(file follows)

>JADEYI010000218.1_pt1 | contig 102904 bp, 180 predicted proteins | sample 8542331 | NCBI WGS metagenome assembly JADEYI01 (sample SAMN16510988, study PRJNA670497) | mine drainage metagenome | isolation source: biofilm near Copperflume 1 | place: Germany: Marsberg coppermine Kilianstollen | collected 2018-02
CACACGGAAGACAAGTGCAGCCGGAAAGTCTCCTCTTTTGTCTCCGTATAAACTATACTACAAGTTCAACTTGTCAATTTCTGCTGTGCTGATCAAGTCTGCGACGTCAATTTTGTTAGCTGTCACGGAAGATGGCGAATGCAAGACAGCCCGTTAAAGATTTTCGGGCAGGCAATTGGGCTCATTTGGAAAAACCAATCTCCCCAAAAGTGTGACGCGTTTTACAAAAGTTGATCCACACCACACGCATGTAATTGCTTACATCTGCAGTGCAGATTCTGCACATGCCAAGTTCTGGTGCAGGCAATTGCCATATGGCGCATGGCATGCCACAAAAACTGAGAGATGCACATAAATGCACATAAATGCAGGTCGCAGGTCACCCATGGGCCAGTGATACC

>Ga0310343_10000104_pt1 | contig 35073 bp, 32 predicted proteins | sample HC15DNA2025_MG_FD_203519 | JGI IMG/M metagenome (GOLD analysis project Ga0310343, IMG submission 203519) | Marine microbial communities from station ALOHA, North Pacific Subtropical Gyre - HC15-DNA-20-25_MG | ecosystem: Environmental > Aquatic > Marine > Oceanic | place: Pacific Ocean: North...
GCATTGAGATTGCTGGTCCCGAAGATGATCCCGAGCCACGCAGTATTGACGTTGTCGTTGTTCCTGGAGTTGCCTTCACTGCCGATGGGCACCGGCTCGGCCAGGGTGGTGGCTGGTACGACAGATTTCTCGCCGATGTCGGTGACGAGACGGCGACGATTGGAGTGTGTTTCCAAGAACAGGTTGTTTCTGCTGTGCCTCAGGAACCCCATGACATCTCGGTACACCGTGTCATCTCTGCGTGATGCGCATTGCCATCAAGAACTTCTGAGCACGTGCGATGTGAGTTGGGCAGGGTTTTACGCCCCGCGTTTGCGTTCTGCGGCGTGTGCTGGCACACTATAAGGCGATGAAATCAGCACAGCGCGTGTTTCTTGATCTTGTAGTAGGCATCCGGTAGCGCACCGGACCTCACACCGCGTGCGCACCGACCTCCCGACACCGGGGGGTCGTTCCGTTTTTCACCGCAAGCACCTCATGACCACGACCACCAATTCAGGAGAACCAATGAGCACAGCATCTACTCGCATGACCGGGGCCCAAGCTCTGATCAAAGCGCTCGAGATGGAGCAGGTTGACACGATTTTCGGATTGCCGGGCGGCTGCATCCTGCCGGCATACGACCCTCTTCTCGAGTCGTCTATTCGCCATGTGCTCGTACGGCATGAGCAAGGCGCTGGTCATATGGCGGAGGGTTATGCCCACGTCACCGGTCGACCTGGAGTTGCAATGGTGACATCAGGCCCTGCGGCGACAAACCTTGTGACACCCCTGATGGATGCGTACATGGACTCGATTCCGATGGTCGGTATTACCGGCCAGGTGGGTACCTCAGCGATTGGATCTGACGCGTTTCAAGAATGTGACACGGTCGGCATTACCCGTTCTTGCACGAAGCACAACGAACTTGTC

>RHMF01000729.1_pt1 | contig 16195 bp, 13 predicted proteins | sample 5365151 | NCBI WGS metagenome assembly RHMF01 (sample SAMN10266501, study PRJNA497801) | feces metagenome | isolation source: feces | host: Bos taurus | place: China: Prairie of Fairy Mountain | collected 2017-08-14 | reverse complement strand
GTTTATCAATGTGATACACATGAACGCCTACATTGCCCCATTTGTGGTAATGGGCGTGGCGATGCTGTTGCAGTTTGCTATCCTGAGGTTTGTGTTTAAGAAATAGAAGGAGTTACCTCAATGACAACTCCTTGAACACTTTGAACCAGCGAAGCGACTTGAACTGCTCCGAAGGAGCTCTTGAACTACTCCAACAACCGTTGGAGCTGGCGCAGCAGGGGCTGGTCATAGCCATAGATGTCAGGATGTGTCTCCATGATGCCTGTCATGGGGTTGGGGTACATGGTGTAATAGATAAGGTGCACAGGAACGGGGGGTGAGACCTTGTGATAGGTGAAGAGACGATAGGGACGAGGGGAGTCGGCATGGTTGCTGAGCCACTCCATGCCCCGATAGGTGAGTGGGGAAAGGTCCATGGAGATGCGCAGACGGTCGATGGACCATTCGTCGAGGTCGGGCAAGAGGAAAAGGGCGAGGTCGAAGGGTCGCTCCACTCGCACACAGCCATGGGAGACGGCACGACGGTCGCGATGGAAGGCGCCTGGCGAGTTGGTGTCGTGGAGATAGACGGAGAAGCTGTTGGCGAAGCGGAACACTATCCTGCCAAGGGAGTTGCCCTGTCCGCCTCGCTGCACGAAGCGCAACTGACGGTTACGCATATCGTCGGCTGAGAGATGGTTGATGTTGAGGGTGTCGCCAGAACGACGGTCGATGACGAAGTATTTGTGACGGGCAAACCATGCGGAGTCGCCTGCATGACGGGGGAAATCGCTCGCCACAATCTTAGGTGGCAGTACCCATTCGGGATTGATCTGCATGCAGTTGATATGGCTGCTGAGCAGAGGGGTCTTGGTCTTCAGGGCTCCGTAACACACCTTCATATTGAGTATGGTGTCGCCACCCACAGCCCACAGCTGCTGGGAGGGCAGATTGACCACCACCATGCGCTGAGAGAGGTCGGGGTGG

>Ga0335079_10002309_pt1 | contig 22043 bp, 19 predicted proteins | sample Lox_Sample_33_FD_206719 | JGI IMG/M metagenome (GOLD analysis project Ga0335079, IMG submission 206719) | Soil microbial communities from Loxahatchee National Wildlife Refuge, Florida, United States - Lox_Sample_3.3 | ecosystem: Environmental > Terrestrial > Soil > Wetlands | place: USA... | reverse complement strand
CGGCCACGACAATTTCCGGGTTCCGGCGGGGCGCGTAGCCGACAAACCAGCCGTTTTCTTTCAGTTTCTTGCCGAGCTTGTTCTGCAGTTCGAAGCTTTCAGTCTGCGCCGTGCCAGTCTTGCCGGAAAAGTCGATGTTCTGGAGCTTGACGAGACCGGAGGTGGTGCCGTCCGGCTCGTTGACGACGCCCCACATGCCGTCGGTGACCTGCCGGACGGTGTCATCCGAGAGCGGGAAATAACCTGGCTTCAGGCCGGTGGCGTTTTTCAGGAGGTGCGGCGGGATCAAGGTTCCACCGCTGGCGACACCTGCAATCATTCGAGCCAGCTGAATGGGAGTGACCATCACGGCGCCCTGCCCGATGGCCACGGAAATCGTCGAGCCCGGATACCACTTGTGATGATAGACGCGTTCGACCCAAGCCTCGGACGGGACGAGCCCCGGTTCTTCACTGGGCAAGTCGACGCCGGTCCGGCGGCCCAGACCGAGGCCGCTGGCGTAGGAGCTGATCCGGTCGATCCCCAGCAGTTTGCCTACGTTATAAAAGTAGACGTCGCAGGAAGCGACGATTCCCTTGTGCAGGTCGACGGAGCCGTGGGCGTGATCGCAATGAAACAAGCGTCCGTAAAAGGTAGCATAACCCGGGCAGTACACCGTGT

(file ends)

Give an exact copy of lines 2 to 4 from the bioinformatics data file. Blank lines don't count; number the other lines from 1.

CACACGGAAGACAAGTGCAGCCGGAAAGTCTCCTCTTTTGTCTCCGTATAAACTATACTACAAGTTCAACTTGTCAATTTCTGCTGTGCTGATCAAGTCTGCGACGTCAATTTTGTTAGCTGTCACGGAAGATGGCGAATGCAAGACAGCCCGTTAAAGATTTTCGGGCAGGCAATTGGGCTCATTTGGAAAAACCAATCTCCCCAAAAGTGTGACGCGTTTTACAAAAGTTGATCCACACCACACGCATGTAATTGCTTACATCTGCAGTGCAGATTCTGCACATGCCAAGTTCTGGTGCAGGCAATTGCCATATGGCGCATGGCATGCCACAAAAACTGAGAGATGCACATAAATGCACATAAATGCAGGTCGCAGGTCACCCATGGGCCAGTGATACC

>Ga0310343_10000104_pt1 | contig 35073 bp, 32 predicted proteins | sample HC15DNA2025_MG_FD_203519 | JGI IMG/M metagenome (GOLD analysis project Ga0310343, IMG submission 203519) | Marine microbial communities from station ALOHA, North Pacific Subtropical Gyre - HC15-DNA-20-25_MG | ecosystem: Environmental > Aquatic > Marine > Oceanic | place: Pacific Ocean: North...
GCATTGAGATTGCTGGTCCCGAAGATGATCCCGAGCCACGCAGTATTGACGTTGTCGTTGTTCCTGGAGTTGCCTTCACTGCCGATGGGCACCGGCTCGGCCAGGGTGGTGGCTGGTACGACAGATTTCTCGCCGATGTCGGTGACGAGACGGCGACGATTGGAGTGTGTTTCCAAGAACAGGTTGTTTCTGCTGTGCCTCAGGAACCCCATGACATCTCGGTACACCGTGTCATCTCTGCGTGATGCGCATTGCCATCAAGAACTTCTGAGCACGTGCGATGTGAGTTGGGCAGGGTTTTACGCCCCGCGTTTGCGTTCTGCGGCGTGTGCTGGCACACTATAAGGCGATGAAATCAGCACAGCGCGTGTTTCTTGATCTTGTAGTAGGCATCCGGTAGCGCACCGGACCTCACACCGCGTGCGCACCGACCTCCCGACACCGGGGGGTCGTTCCGTTTTTCACCGCAAGCACCTCATGACCACGACCACCAATTCAGGAGAACCAATGAGCACAGCATCTACTCGCATGACCGGGGCCCAAGCTCTGATCAAAGCGCTCGAGATGGAGCAGGTTGACACGATTTTCGGATTGCCGGGCGGCTGCATCCTGCCGGCATACGACCCTCTTCTCGAGTCGTCTATTCGCCATGTGCTCGTACGGCATGAGCAAGGCGCTGGTCATATGGCGGAGGGTTATGCCCACGTCACCGGTCGACCTGGAGTTGCAATGGTGACATCAGGCCCTGCGGCGACAAACCTTGTGACACCCCTGATGGATGCGTACATGGACTCGATTCCGATGGTCGGTATTACCGGCCAGGTGGGTACCTCAGCGATTGGATCTGACGCGTTTCAAGAATGTGACACGGTCGGCATTACCCGTTCTTGCACGAAGCACAACGAACTTGTC